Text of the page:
The input shaft 256 rotates on its needle bearing 358 and its double ball bearing 514 and drives the pump piston carrier 450 through the flange 446. At the position of the swashplate 260 shown in FIG. 16, with the pump-side face 414 of the swashplate at a perpendicular orientation to the longitudinal axis 257, the pump and its cylinder block 422 turn in a circular path with no axial component of motion to the cylinder block 422, and therefore no pumping of fluid occurs. This is the neutral position of the transmission and the only power consumed by the machine is in the pumping of control and lubricating fluid by the charge pump 330 and whatever small frictional losses are consumed by the bearings and the interface between swashplate 260 and the pump cylinder block 422.

When output torque is desired from the output shaft 266, the control rod 636 is moved to the left to admit pressurized fluid from the chamber 635 of the spool valve 274 through the B-port, charging the chamber 596B with pressurized fluid and driving the control cylinder 270 and the coupled control sleeve 268 to the left. The control sleeve 268, acting through the coupling mechanism 267, tilts the swashplate 260 to a position uniquely determined by the position of the control rod 636.

With the pump-side face 414 of the swashplate 260 at an oblique angle to the longitudinal axis 257, rotation of the pump piston carrier 450 causes the pump cylinder block 422 to precess about the center of rotation 472 as it is driven about the swashplate 260 by the rotating pump piston carrier 450. The cylinders 394 of the precessing cylinder block 422 reciprocate axially with respect to the revolving piston and spherical bushing assembly 458, to pressurize the fluid in the cylinders 394 and pump the pressurized fluid through the kidney-shaped port 402 in the front face of the cylinder block 422. The elastomeric sleeves 380 accomodate a slight radial translation of the pistons 382 as they follow the elliptical projection of the cylinder blocks 377 and 422 on a vertical plane normal to the longitudinal axis 257. The torque exerted by the rotating pump piston carrier 450 through the pump cylinder block 422 on the face of the swashplate 260 is a mechanical component of input torque delivered to the swashplate by the pump, and is zero or close to zero when the pump-side face 414 of the swashplate is perpendicular to the axis 257 and gradually increases to 100% of the output torque when the motor-side face 412 of the swashplate 260 is perpendicular to the longitudinal axis 257. This is because, at the perpendicular orientation of the pump-side face 414 of the swashplate, there is no fluid output for the pumping action of the pump pistons in the cylinders of the pump, so they are essentially locked up hydraulically in their position with respect to each other. Therefore the output of the transmission in the vertical position of the motor-side face 412 of the swashplate 260 is 1:1 transmission ratio configuration with a straight mechanical transmission of torque from the input shaft 256 to the output shaft 266.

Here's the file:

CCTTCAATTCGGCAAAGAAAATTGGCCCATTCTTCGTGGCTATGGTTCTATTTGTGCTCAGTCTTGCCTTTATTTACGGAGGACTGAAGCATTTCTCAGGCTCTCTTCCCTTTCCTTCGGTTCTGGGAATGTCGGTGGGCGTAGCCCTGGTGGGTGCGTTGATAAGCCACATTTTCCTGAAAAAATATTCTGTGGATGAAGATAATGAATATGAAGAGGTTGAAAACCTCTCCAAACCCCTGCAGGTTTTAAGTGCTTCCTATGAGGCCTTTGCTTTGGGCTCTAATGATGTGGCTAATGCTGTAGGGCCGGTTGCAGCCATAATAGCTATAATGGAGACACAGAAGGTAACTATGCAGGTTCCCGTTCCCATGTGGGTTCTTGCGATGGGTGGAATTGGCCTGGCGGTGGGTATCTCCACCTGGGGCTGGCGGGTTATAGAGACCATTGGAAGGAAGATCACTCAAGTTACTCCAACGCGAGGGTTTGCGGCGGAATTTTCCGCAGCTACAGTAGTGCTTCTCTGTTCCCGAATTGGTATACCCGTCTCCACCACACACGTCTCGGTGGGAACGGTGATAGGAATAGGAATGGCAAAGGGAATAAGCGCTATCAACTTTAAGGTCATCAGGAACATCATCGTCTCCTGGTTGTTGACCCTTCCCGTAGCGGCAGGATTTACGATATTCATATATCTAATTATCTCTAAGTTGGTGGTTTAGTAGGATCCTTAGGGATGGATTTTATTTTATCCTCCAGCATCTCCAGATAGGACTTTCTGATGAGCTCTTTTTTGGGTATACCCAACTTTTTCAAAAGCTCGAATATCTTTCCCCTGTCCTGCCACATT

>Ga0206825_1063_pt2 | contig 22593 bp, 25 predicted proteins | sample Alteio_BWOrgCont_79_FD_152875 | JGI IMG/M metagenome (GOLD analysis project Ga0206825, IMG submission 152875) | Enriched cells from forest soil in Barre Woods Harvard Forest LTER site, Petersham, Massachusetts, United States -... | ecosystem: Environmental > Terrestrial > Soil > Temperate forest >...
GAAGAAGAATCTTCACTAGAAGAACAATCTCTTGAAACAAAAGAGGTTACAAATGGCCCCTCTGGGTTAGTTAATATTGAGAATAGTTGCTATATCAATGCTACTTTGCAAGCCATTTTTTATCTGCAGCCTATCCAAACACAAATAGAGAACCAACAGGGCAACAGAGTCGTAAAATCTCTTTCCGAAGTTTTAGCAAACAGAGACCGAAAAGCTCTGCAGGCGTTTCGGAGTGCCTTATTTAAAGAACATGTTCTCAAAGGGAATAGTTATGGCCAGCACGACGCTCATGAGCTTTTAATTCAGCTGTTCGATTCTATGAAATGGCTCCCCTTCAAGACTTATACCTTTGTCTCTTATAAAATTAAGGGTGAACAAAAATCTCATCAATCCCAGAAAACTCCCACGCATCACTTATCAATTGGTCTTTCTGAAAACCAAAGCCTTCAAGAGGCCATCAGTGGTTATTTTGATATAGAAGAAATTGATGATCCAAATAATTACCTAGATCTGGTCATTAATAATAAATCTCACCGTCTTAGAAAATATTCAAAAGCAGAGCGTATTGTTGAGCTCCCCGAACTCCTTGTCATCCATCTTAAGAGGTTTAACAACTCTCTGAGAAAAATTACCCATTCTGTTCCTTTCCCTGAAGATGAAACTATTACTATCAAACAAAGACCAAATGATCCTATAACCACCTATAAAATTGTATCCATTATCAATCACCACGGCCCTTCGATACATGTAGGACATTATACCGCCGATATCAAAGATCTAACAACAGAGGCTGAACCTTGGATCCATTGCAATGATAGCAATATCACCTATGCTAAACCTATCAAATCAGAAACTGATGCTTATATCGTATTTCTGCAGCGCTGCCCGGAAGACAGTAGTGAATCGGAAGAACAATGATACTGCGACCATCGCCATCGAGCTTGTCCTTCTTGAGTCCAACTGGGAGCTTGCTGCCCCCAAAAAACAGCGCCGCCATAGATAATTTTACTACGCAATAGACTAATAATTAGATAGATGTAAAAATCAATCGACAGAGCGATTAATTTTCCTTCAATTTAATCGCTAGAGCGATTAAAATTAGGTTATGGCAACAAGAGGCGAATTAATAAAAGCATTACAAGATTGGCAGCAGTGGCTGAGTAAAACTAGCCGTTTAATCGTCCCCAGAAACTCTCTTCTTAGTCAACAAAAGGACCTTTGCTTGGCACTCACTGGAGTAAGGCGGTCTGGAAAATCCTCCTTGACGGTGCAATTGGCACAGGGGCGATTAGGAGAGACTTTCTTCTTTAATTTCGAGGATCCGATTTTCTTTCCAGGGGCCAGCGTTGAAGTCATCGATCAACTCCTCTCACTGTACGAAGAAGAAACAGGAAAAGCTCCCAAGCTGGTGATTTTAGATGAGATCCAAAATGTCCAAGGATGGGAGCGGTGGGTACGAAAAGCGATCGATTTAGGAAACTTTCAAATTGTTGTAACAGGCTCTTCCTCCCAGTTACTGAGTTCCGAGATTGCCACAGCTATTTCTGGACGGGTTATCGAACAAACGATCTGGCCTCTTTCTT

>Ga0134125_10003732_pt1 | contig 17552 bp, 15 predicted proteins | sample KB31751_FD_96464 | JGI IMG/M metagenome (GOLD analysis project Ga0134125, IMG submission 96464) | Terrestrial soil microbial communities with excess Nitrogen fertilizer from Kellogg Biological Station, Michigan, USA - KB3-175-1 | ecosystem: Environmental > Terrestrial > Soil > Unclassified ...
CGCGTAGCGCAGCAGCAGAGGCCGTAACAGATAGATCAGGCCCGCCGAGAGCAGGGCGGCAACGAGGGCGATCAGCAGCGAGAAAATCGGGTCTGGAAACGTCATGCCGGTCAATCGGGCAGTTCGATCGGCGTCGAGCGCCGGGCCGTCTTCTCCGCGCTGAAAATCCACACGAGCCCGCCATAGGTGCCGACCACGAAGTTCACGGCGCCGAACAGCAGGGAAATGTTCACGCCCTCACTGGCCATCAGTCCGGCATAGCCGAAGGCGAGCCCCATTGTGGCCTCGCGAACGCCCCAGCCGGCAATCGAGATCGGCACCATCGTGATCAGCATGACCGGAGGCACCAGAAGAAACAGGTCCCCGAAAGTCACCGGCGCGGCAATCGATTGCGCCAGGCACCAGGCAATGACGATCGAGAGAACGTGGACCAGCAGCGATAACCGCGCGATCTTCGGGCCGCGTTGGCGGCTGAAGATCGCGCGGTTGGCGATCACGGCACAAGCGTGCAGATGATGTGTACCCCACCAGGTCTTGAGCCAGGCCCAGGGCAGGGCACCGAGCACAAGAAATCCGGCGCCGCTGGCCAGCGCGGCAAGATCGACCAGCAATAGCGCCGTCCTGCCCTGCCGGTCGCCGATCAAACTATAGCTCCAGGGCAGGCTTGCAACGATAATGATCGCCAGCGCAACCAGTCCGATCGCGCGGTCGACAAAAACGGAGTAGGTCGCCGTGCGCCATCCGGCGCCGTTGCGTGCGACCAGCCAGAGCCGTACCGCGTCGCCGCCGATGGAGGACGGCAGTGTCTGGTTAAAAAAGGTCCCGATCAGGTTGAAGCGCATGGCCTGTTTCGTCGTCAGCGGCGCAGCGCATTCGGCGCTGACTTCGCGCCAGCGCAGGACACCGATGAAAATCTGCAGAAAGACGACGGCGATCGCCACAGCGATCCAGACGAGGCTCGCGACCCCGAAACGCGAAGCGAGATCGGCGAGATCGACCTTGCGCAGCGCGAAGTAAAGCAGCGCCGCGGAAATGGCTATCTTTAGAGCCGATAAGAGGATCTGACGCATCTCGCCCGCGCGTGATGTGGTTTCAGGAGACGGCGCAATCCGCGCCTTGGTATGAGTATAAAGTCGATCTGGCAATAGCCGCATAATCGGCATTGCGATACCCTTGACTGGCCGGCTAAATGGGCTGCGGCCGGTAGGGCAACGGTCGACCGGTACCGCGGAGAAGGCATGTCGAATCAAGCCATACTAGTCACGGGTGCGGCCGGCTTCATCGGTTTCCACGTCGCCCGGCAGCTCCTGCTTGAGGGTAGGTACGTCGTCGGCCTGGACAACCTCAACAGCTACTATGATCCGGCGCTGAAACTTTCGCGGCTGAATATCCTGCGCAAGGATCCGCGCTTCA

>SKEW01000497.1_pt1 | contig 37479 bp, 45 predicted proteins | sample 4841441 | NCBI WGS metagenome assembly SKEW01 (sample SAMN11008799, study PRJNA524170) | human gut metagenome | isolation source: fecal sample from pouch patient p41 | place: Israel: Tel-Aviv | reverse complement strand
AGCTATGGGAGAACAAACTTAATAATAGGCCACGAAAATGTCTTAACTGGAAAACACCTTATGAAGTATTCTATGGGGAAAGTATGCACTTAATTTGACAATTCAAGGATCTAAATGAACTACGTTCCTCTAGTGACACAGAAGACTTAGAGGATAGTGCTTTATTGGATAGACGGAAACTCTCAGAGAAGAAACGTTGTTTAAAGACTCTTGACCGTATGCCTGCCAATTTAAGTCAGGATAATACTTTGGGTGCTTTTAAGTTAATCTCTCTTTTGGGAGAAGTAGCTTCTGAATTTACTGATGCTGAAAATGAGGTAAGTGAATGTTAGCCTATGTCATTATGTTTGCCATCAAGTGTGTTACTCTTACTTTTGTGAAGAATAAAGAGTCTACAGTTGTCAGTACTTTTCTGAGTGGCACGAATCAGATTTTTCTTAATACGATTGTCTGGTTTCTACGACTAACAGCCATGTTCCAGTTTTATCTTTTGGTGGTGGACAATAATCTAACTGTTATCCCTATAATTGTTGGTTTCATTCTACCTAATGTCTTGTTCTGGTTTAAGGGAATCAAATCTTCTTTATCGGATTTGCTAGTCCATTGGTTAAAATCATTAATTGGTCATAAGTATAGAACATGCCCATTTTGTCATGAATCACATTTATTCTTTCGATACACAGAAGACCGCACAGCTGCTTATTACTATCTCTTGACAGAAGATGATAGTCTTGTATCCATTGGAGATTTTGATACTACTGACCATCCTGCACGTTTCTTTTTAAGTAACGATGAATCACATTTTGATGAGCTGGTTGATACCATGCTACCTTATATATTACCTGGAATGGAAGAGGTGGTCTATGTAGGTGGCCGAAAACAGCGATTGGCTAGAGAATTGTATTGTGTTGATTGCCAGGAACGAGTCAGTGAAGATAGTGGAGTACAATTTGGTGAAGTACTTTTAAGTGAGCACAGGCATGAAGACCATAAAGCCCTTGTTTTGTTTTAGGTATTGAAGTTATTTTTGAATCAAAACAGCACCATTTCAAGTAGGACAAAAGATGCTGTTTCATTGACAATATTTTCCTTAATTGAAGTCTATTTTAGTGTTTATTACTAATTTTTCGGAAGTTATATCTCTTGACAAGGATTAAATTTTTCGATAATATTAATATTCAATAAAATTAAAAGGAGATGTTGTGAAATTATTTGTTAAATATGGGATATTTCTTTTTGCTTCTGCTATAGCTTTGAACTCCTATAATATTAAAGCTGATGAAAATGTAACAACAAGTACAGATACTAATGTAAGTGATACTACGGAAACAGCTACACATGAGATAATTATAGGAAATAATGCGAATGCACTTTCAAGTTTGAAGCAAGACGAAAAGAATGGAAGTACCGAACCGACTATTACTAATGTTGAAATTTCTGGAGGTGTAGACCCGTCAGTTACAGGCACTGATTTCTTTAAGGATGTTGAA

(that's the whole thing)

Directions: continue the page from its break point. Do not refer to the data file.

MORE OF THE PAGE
At intermediate angles of the swashplate between the neutral position in which the pump-side face 414 of the swashplate 260 is vertical and the 1:1 transmission ratio position in which the motor-side face 412 of the swashplate is vertical, the fluid pressurized by the pump 258 passes through the pressure ports 406 P and through the kidney shaped slots 402 in the cylinder block 366 to pressurize the cylinders 394 in the motor cylinder block 366. The pressurized fluid in the motor cylinders 394 exerts an axial force against the inside axially facing surface of the front wall 393 of the cylinder 394. This axial force on the motor cylinder block 366 is exerted against the wedge-shaped face 414 of the swashplate, producing a torque on the swashplate which is about equal to the tangent of the angle of the swashplate relative to the longitudinal axis 257 times the axial force exerted by the cylinder block 366 on the swashplate. This torque is a second component of torque and is contributed hydromechanically by the motor 262 on the swashplate 260.